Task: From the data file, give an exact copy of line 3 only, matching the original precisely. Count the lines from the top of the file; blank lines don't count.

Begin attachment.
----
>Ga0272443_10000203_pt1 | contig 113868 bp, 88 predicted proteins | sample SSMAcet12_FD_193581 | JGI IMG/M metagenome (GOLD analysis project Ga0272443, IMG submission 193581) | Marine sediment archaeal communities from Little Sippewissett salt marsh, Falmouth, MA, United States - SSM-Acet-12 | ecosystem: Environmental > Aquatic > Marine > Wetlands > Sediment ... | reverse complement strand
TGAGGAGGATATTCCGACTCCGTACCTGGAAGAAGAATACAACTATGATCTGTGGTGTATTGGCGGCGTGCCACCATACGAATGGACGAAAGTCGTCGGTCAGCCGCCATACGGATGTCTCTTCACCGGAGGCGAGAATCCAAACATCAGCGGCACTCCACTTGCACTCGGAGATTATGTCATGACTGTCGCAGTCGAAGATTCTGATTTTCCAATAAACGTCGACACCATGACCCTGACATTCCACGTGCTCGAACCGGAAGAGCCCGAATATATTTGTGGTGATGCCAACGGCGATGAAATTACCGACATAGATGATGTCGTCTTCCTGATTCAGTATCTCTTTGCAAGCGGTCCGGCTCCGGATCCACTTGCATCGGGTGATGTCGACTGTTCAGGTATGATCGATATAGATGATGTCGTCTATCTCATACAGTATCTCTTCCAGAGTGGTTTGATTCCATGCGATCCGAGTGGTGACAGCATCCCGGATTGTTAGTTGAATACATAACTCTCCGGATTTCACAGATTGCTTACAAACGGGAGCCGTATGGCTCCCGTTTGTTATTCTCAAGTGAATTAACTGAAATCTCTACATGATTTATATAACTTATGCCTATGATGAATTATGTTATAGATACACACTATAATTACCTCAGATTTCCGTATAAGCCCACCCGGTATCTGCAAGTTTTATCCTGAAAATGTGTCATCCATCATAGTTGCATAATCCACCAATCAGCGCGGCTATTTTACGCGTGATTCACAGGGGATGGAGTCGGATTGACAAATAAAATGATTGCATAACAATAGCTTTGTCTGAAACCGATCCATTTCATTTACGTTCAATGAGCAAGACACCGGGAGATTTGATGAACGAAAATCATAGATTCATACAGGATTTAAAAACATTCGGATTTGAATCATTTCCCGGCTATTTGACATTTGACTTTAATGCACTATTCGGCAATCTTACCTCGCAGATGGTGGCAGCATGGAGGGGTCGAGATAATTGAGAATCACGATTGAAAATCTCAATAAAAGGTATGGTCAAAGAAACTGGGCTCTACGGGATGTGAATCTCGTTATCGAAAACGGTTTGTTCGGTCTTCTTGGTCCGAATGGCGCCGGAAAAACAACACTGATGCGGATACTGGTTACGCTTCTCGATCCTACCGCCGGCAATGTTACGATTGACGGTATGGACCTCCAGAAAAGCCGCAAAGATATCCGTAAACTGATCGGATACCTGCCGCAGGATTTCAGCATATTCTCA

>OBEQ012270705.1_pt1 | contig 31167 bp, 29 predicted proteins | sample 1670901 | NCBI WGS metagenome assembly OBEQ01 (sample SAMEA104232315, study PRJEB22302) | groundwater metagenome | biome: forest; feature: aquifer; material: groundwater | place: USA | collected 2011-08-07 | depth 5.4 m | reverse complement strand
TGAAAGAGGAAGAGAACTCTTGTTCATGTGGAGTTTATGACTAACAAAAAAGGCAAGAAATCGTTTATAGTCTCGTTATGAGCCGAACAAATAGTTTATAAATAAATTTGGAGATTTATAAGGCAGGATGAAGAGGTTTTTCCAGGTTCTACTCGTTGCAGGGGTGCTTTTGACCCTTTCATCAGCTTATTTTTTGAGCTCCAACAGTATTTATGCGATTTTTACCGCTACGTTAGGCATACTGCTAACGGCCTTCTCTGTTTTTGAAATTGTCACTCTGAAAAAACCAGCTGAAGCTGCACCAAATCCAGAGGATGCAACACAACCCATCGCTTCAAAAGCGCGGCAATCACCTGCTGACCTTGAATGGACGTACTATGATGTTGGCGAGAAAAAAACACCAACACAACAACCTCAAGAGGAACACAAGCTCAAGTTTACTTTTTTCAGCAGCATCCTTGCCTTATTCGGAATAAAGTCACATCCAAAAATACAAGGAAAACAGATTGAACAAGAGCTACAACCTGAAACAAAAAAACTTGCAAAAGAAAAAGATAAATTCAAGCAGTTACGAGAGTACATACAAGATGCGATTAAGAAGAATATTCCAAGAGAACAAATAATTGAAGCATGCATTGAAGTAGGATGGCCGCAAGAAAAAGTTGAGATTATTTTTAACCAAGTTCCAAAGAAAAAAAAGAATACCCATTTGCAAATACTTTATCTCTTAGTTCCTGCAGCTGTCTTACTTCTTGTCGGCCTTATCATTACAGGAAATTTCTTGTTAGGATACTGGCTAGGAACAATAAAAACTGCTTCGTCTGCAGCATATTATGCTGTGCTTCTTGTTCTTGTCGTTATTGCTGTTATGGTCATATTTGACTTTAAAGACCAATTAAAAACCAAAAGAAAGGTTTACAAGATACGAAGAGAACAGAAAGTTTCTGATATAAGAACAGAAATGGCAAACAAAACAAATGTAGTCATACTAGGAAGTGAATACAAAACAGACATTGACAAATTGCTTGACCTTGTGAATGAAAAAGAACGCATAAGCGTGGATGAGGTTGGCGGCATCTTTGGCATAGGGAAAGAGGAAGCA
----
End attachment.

>OBEQ012270705.1_pt1 | contig 31167 bp, 29 predicted proteins | sample 1670901 | NCBI WGS metagenome assembly OBEQ01 (sample SAMEA104232315, study PRJEB22302) | groundwater metagenome | biome: forest; feature: aquifer; material: groundwater | place: USA | collected 2011-08-07 | depth 5.4 m | reverse complement strand